This beautiful coastal town is located on the Mid Coast Council area of New South Wales, and is just 335 kilometres north of Sydney. The town has a population of 5,313 as of the 2011 census. You can learn about the town’s history at the Manning Valley Historical Museum or check out the Wingham Foreshore Recreation Reserve.
Manning Valley Historical Museum
If you want to learn about the history of Manning Valley, a visit to the Manning Valley Historical Society Museum is a must. This building, built in the 1880s, is packed with treasures that tell the story of the town. From family histories to clothing, the museum’s exhibits span generations and themes, from agriculture to fashion. The museum is open Monday to Friday, 10am to 4pm.
The museum is located in the township of Wingham, which lies along the Manning River. It’s housed in a historic building that used to be a grocery and produce store. It overlooks the town square and is surrounded by heritage buildings. The museum’s diverse collections showcase local history, fashions, folk crafts, farming tools, and transport, as well as glassware and mineral collections. There are also exhibits on local stories, sporting memorabilia, and entertainment.
Wingham Foreshore Recreation Reserve
There are many things to do in Wingham Foreshore Recreation Park, NSW, Australia. It’s a popular spot for a family day trip or a school excursion. Activities at the park include birdwatching, easy walking, and viewing flying foxes. You can sign up to receive Naturescapes, a free e-newsletter filled with information about national parks in NSW. However, keep in mind that this park may be closed for bad weather, flooding, or fox breeding season.
There are many things to do in Wingham, NSW, Australia. Its vibrant markets are a great way to spend time with family and friends. The town hosts many markets throughout the year, offering local produce, handmade candles and gifts. During the Wingham Akoostik Festival, there are many activities and events to enjoy, including live music, workshops, food and market stalls.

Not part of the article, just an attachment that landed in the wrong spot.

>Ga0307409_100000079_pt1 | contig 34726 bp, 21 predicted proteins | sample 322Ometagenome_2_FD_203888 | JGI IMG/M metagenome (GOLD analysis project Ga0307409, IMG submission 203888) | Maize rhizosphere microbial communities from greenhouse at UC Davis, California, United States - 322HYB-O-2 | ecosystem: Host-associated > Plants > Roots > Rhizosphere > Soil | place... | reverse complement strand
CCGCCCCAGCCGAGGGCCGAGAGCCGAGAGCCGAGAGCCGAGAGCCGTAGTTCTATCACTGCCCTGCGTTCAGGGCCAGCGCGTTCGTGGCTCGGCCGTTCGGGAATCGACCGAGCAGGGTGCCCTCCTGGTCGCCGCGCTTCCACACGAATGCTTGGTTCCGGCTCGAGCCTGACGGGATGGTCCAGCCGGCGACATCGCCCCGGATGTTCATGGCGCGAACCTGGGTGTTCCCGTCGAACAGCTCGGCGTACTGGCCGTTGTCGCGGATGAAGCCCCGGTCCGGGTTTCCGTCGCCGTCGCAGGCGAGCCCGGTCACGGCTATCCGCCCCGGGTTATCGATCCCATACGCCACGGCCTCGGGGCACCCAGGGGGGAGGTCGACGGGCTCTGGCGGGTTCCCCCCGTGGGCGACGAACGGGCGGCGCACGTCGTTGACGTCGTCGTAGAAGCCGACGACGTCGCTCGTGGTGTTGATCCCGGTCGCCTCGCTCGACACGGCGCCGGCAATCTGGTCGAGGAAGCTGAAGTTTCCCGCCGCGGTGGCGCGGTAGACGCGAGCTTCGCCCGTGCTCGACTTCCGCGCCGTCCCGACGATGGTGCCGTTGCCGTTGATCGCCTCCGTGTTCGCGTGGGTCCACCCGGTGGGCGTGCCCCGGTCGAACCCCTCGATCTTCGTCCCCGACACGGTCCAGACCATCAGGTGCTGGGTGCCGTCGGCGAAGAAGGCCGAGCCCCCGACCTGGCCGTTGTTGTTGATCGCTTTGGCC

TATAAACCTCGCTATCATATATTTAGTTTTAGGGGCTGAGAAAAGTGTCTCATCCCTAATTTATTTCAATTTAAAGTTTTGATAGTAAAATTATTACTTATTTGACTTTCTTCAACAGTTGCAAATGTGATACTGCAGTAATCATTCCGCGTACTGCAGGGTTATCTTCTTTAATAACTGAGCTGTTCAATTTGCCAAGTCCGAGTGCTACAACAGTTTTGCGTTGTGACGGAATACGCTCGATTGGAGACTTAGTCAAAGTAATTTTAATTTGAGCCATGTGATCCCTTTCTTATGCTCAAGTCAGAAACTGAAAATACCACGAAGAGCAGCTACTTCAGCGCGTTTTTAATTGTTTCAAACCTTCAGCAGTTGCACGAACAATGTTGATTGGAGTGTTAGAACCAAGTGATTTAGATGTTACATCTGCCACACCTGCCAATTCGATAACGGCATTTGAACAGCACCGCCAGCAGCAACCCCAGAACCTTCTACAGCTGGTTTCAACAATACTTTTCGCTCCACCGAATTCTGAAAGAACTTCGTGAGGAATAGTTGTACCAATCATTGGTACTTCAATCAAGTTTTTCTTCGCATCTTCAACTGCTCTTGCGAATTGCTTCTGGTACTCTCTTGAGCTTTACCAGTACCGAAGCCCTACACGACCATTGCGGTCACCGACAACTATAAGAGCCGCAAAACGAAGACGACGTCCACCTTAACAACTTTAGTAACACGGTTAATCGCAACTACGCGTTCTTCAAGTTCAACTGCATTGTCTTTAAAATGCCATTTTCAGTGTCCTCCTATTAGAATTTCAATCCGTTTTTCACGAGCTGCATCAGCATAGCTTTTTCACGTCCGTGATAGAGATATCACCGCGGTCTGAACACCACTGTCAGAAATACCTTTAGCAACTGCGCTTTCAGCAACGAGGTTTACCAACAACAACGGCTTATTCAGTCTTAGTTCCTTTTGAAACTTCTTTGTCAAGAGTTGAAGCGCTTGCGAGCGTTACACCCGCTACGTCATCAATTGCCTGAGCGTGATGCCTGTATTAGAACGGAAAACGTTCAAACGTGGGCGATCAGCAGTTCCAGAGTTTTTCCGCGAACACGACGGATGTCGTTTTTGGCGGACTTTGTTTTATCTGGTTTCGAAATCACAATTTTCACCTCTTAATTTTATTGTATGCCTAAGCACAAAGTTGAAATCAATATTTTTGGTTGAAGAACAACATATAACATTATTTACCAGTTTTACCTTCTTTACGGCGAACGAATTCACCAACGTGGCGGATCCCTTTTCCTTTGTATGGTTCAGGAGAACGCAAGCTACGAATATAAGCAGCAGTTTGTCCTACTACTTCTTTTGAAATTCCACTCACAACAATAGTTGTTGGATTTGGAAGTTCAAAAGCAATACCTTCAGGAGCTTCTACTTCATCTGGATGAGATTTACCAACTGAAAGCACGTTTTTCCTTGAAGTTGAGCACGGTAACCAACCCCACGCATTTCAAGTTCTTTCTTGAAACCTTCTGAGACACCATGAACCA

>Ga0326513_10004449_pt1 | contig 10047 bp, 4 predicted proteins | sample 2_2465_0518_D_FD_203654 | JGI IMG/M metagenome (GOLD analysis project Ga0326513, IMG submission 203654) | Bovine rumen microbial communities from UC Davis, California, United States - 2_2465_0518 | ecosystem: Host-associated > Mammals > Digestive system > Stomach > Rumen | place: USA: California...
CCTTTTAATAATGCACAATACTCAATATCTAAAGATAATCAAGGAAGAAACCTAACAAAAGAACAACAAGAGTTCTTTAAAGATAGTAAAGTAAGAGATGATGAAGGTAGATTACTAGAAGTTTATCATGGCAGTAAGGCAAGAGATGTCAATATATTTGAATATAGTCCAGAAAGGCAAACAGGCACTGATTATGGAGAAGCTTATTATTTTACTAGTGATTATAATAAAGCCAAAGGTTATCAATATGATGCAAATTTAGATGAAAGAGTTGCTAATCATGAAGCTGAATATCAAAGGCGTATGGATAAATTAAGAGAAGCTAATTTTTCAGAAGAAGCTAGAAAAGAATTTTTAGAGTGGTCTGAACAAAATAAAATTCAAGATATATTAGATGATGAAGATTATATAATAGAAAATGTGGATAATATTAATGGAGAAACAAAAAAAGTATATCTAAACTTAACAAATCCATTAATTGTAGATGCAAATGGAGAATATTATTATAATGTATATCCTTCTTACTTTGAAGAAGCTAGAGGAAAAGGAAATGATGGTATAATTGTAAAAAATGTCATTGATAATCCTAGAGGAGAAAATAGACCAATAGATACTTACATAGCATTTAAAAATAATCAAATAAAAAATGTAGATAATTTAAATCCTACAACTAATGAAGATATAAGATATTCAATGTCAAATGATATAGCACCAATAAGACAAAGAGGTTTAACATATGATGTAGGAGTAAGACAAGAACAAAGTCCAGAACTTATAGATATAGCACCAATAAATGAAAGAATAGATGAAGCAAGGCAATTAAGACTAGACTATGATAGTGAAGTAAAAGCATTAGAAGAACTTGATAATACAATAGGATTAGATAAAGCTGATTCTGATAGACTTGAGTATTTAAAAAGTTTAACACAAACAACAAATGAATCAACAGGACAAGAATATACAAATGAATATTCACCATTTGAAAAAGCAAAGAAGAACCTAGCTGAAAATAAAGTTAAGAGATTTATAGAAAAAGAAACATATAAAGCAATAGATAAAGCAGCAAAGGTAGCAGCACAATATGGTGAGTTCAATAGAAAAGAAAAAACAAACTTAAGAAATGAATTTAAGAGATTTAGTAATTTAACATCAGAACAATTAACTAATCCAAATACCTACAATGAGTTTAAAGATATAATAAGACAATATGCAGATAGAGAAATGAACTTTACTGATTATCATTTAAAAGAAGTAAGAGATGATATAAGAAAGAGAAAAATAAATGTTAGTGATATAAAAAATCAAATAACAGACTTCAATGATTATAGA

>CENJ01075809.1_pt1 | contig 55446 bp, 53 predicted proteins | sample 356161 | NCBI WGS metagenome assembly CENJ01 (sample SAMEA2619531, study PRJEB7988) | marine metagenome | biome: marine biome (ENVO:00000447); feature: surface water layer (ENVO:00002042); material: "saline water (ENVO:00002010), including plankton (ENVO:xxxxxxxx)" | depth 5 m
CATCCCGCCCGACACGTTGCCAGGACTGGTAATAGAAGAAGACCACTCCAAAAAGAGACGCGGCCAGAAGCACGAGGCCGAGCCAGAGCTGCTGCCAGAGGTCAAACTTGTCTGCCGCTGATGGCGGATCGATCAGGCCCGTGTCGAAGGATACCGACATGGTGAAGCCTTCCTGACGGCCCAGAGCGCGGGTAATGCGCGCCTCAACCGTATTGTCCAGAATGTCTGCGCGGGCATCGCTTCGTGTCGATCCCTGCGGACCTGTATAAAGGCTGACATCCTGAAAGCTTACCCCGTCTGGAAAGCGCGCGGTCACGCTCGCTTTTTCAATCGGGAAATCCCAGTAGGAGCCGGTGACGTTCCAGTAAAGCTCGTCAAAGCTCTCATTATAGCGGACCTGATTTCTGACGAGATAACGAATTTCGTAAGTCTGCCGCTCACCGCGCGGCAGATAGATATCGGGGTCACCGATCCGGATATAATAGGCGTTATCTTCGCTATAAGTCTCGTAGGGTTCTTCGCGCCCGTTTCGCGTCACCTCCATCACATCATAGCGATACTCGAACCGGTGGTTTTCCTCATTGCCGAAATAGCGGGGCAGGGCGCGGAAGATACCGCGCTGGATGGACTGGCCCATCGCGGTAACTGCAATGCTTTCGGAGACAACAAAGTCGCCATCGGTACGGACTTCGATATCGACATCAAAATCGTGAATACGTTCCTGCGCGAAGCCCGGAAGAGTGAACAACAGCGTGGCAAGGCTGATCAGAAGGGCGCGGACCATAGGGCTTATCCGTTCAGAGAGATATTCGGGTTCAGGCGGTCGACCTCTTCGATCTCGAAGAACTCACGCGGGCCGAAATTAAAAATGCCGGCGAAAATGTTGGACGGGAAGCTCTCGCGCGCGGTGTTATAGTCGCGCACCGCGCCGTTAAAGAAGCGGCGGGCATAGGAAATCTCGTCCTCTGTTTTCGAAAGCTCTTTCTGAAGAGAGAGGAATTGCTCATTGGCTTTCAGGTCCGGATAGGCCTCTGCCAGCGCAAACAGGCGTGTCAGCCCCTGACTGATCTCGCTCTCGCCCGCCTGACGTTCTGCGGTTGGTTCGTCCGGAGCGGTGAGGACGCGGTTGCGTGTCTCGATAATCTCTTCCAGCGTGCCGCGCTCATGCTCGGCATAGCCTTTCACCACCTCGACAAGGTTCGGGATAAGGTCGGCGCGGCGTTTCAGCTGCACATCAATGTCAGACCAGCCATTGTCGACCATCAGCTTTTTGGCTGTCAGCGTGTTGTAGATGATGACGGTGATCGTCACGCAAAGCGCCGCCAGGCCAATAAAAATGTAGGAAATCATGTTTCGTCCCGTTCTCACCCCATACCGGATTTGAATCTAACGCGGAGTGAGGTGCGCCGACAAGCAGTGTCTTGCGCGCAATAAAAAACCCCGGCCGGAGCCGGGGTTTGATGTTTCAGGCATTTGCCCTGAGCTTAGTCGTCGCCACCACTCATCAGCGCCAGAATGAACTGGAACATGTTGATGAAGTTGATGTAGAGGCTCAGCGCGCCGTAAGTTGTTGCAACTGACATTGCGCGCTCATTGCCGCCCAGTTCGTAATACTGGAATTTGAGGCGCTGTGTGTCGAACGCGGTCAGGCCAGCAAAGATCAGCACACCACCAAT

Wingham is located on the Manning River, which has long been used for transporting timber to Sydney. While the town was not settled until the 1850s, it quickly grew. By the mid-1880s, there were two hotels and a bank, along with a general store and butcher’s. Today, dairying and beef are the dominant industries, and there is a plethora of things to do in Wingham Wharf.
If you’re looking for something to do outdoors, check out Wingham Brush Nature Reserve. This is the site of Australia’s second largest single drop waterfall. The walk up the waterfall features fantastic photo opportunities, and requires about six hundred and forty-one steps back. The drive to Ellenborough Falls is approximately 45 minutes from Wingham, and includes 15 km of unsealed roads from Bobin. After taking in the view, continue to explore the town’s history and waterfront.
While in Wingham Wharf, don’t miss Central Park. The historic Commercial Bank, which opened in 1880, was the town’s first bank. Today, it’s the National Bank. Visitors can also see two flag poles. During the summer, the park is popular with locals. During winter months, there’s a seasonal fireworks display and an ice cream parlour.
Wingham Brush Nature Reserve
Wingham Brush Nature Reserve is a protected nature reserve located in eastern Australia, on the Mid North Coast. The eight-hectare reserve is home to a unique type of sub-tropical lowland rainforest. This area is considered an important site for conservation. The forest is also home to a range of animal species and plants, including kangaroo paws, koalas, and the endangered red panda.
The rainforest at Wingham Brush is home to 76 species of trees, including giant stinging trees like the blush walnut, which stands at 37 meters tall and has a base over a metre wide. Other notable trees include the native elm and hairy rosewood. The reserve’s name is derived from the indigenous language of Wingan, meaning “the place where bats drink.” Indigenous Australians used to visit the area for medicinal purposes and for food. Indigenous people have deep spiritual connections with this area and many of their ancestors visited the rainforest.
There are many ways to get around the Wingham Brush Nature Reserve, including by boardwalk. The 700-metre boardwalk is wheelchair-accessible and connects several walking tracks. Other attractions include humongous fig trees, tens of thousands of grey-headed flying foxes, and the Giant Stinging Tree. The park encourages visitors to provide pictures of the animals they see and describe their experience at the reserve.